It's incredibly inspiring to me to know that Ukraine's smart and motivated community turned to knowledge and learning to empower themselves.
Hyperallergic shared this article written by Gregory Sholette about Imaginary Achive, his project that "consists of dozens of artist-generated 'documents', each of which represents a past whose future never arrived. As it moves from country to country local artists contribute new fictitious histories which, despite their fantastical dimension, manage to address concrete political, historical, and social struggles. So far IA has appeared in New Zealand (2010), Ireland (2011), Austria (2013), and now Ukraine (2014)." The article is worth a read and examines ways artists are and were responding and digesting their experiences on the Maidan, which culminated in an exhibition at Les Kurbas Center in Kyiv led by Sholette, Larissa Babij, and Olga Kopenkina.
The Manifesta 10 biennale is open through October 2014 in St. Petersburg, Russia after much controversy, and expects over half a million visitors. Exhibiting work by an international cast of contemporary artists, included among them is Boris Mikhailov, photographer. He created a new project for Manifesta called The theater of war. The second act, intermission, documenting everyday life behind the barricades from Kyiv's Euromaidan in December 2013.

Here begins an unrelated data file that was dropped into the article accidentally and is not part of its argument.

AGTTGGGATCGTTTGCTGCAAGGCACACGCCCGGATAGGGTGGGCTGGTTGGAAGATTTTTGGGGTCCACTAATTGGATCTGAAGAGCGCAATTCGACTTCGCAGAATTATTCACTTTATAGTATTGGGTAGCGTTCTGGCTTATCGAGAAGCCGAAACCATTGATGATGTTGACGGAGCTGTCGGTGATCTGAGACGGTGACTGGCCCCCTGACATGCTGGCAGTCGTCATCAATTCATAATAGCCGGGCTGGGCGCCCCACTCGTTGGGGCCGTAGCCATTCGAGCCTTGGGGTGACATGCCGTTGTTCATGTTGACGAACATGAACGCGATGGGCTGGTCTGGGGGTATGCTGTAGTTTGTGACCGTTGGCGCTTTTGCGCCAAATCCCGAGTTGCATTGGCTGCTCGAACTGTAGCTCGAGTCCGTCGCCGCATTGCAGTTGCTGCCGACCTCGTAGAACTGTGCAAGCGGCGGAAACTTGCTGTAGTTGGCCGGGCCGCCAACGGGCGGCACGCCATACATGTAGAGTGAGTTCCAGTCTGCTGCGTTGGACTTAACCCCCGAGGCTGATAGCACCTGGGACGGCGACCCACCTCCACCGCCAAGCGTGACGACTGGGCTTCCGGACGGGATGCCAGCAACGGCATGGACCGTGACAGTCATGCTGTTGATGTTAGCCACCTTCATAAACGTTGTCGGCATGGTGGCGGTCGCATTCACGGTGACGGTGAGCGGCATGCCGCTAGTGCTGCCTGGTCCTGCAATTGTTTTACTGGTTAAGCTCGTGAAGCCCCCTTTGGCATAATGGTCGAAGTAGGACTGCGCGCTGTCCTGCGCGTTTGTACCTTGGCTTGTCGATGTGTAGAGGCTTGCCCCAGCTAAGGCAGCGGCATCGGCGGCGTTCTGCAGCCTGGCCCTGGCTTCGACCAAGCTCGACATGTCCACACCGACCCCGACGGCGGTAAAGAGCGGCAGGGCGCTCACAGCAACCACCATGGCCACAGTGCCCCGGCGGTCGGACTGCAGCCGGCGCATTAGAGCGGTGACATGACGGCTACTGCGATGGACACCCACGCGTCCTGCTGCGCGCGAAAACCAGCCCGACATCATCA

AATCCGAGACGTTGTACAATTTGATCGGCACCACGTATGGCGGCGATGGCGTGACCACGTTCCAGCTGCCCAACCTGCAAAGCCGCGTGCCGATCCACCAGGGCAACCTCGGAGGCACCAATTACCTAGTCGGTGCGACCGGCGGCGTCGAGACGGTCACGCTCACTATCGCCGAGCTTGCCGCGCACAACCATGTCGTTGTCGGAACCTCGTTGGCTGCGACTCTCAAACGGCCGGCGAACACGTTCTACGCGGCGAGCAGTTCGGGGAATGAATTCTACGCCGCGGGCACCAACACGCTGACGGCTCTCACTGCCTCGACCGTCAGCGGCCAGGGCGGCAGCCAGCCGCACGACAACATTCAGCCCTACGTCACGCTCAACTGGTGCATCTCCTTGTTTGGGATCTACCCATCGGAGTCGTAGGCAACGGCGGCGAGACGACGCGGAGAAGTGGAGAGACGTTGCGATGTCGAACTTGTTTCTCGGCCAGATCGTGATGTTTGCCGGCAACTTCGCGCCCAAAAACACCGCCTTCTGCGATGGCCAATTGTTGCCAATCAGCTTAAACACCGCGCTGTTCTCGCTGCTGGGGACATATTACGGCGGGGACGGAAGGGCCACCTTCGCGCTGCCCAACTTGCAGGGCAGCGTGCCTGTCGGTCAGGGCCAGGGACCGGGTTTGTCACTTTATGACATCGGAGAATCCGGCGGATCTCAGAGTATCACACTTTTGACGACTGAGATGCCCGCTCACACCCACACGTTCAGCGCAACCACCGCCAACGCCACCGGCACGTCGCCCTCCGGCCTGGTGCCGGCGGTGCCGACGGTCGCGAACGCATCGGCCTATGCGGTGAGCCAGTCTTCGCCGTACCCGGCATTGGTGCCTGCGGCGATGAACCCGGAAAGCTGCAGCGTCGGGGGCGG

See this article for an installation view and this one of Mikhailov's photographs at Manifesta 10.
Researcher Alina Polyakova wandered through Maidan in Kyiv the other day and wrote about it's eerie, surreal silence. I have been thinking about what was created by artists and activists in that space once filled with unrest. Below are some manifestations of it:
The Ukrainian Museum in New York City has been exhibiting the posters from Euromaidan in their lobby. Their brochure below also has translations from Ukrainian:
Anastasia Taylor-Lind has a striking book just released from her portraits of people on Maidan.
"I Am a Drop in the Ocean: Art of the Ukrainian Revolution" at Künstlerhaus in Vienna, Austria is up through May 23rd. Thirty-five artists, activists, photographers and performers had their work rushed to Vienna with help from the Arts Arsenal in Kyiv. The image below of the pianist Markiyan Matsekh "in front of armor-clad riot police guarding the presidential administration building, giving a Chopin recital on an upright piano he had painted the colors of the Ukrainian flag." This article explains more.